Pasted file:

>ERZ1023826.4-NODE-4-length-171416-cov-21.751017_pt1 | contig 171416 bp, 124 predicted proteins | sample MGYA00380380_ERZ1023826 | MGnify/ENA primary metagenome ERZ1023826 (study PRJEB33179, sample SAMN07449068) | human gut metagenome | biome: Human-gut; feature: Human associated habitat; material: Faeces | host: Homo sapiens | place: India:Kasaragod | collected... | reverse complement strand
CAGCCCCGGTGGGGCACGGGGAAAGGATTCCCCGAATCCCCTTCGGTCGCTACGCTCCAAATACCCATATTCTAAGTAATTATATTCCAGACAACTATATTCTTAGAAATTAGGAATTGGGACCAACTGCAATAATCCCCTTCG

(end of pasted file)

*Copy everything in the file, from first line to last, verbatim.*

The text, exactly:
>ERZ1023826.4-NODE-4-length-171416-cov-21.751017_pt1 | contig 171416 bp, 124 predicted proteins | sample MGYA00380380_ERZ1023826 | MGnify/ENA primary metagenome ERZ1023826 (study PRJEB33179, sample SAMN07449068) | human gut metagenome | biome: Human-gut; feature: Human associated habitat; material: Faeces | host: Homo sapiens | place: India:Kasaragod | collected... | reverse complement strand
CAGCCCCGGTGGGGCACGGGGAAAGGATTCCCCGAATCCCCTTCGGTCGCTACGCTCCAAATACCCATATTCTAAGTAATTATATTCCAGACAACTATATTCTTAGAAATTAGGAATTGGGACCAACTGCAATAATCCCCTTCG